Nowhere and by no people was speculation allowed to range beyond those manifested gods. The boundless and infinite UNITY remained with every nation a virgin forbidden soil, untrodden by man’s thought, untouched by fruitless speculation. The only reference made to it was the brief conception of its diastolic and systolic property, of its periodical expansion or dilatation, and contraction. In the Universe with all its incalculable myriads of systems and worlds disappearing and re-appearing in eternity, the anthropomorphised powers, or gods, their Souls, had to disappear from view with their bodies: — “The breath returning to the eternal bosom which exhales and inhales them,” says our Catechism. . . . In every Cosmogony, behind and higher than the creative deity, there is a superior deity, a planner, an Architect, of whom the Creator is but the executive agent. And still higher, over and around, withinand without, there is the UNKNOWABLE and the unknown, the Source and Cause of all these Emanations. – The Secret Doctrine


Many are the names in the ancient literatures which have been given to the Womb of Being from which all issues, in which all forever is, and into the spiritual and divine reaches of which all ultimately returns, whether infinitesimal entity or macrocosmic spacial unit.

The Tibetans called this ineffable mystery Tong-pa-nnid, the unfathomable Abyss of the spiritual realms. The Buddhists of the Mahayana school describe it as Sunyata or the Emptiness, simply because no human imagination can figurate to itself the incomprehensible Fullness which it is. In the Eddas of ancient Scandinavia the Boundless was called by the suggestive term Ginnungagap – a word meaning yawning or uncircumscribed void. The Hebrew Bible states that the earth was formless and void, and darkness was upon the face of Tehom, the Deep, the Abyss of Waters, and therefore the great Deep of kosmic Space. It has the identical significance of the Womb of Space as envisioned by other peoples. In the Chaldaeo-Jewish Qabbalah the same idea is conveyed by the term ‘Eyn (or Ain) Soph, without bounds. In the Babylonian accounts of Genesis, it is Mummu Tiamatu which stands for the Great Sea or Deep. The archaic Chaldaean cosmology speaks of the Abyss under the name of Ab Soo, the Father or source of knowledge, and in primitive Magianism it was Zervan Akarana — in its original meaning of Boundless Spirit instead of the later connotation of Boundless Time.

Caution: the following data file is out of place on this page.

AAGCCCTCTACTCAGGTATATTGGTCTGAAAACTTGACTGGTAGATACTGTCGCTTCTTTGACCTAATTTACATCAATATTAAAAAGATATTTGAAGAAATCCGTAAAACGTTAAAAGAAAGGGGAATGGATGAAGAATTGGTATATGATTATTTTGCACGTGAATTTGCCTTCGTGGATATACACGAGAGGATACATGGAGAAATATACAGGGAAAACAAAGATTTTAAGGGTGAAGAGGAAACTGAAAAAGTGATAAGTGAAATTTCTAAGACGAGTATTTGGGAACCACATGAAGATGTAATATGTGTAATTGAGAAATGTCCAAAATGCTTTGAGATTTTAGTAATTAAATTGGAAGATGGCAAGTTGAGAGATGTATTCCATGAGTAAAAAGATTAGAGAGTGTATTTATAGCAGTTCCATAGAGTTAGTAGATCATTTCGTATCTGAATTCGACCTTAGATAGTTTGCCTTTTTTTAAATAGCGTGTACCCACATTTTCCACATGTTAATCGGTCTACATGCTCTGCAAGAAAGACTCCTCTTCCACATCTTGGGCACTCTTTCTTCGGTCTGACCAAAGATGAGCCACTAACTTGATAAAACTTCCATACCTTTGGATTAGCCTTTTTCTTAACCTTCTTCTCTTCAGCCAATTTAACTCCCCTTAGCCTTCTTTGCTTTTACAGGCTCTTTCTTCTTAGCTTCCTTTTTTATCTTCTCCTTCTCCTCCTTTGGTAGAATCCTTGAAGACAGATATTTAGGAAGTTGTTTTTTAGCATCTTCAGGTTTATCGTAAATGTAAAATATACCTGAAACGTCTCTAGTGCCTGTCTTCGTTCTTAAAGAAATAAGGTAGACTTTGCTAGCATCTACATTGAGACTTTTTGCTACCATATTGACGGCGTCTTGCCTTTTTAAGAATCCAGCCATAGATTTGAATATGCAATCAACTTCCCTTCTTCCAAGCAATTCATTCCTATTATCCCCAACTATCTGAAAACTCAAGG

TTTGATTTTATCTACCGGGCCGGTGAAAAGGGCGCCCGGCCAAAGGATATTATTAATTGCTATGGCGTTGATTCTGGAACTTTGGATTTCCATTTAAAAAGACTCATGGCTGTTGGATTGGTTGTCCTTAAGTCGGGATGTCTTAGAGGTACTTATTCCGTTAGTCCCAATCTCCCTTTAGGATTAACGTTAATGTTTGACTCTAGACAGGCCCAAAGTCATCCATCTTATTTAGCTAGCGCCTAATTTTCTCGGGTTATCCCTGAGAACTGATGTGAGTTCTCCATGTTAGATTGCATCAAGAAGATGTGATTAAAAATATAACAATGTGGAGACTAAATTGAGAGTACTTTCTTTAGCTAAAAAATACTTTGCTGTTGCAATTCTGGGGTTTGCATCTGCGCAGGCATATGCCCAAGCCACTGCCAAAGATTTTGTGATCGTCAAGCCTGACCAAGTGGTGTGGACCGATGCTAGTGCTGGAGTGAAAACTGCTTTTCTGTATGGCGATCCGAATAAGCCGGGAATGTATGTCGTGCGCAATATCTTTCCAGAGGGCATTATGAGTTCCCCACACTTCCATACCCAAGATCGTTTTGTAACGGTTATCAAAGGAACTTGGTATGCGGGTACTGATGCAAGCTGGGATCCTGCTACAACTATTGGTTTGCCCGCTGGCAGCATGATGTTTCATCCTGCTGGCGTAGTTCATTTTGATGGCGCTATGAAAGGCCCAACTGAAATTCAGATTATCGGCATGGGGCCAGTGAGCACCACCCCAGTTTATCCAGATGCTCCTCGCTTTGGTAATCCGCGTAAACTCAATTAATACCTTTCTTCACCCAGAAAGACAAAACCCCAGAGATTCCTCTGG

In the Chinese cosmogony, Tsi-tsai, the Self-Existent, is the Unknown Darkness, the root of the Wuliang-sheu, Boundless Age. The wu wei of Lao-tse, often mistranslated as passivity and nonaction, imbodies a similar conception. In the sacred scriptures of the Quiches of Guatemala, the Popol Vuh or “Book of the Azure Veil,” reference is made to the “void which was the immensity of the Heavens,” and to the “Great Sea of Space.” The ancient Egyptians spoke of the Endless Deep; the same idea also is imbodied in the Celi-Ced of archaic Druidism, Ced being spoken of as the “Black Virgin” — Chaos — a state of matter prior to manvantaric differentiation.

The Orphic Mysteries taught of the Thrice-Unknown Darkness or Chronos, about which nothing could be predicated except its timeless Duration. With the Gnostic schools, as for instance with Valentinus, it was Bythos, the Deep. In Greece, the school of Democritus and Epicurus postulated To Kenon, the Void; the same idea was later voiced by Leucippus and Diagoras. But the two most common terms in Greek philosophy for the Boundless were Apeiron, as used by Plato, Anaximander and Anaximenes, and Apeiria, as used by Anaxagoras and Aristotle. Both words had the significance of frontierless expansion, that which has no circumscribing bounds.

The earliest conception of Chaos was that almost unthinkable condition of kosmic space or kosmic expanse, which to human minds is infinite and vacant extension of primordial Aether, a stage before the formation of manifested worlds, and out of which everything that later existed was born, including gods and men and all the celestial hosts. We see here a faithful echo of the archaic esoteric philosophy, because among the Greeks Chaos was the kosmic mother of Erebos and Nyx, Darkness and Night — two aspects of the same primordial kosmic stage. Erebos was the spiritual or active side corresponding to Brahman in Hindu philosophy, and Nyx the passive side corresponding to pradhana or mulaprakriti, both meaning root-nature. Then from Erebos and Nyx as dual were born Aether and Hemera, Spirit and Day — Spirit being here again in this succeeding stage the active side, and Day the passive aspect, the substantial or vehicular side. The idea was that just as in the Day of Brahma of Hindu cosmogony things spring into active manifested existence, so in the kosmic Day of the Greeks things spring from elemental substance into manifested light and activity, because of the indwelling urge of the kosmic Spirit.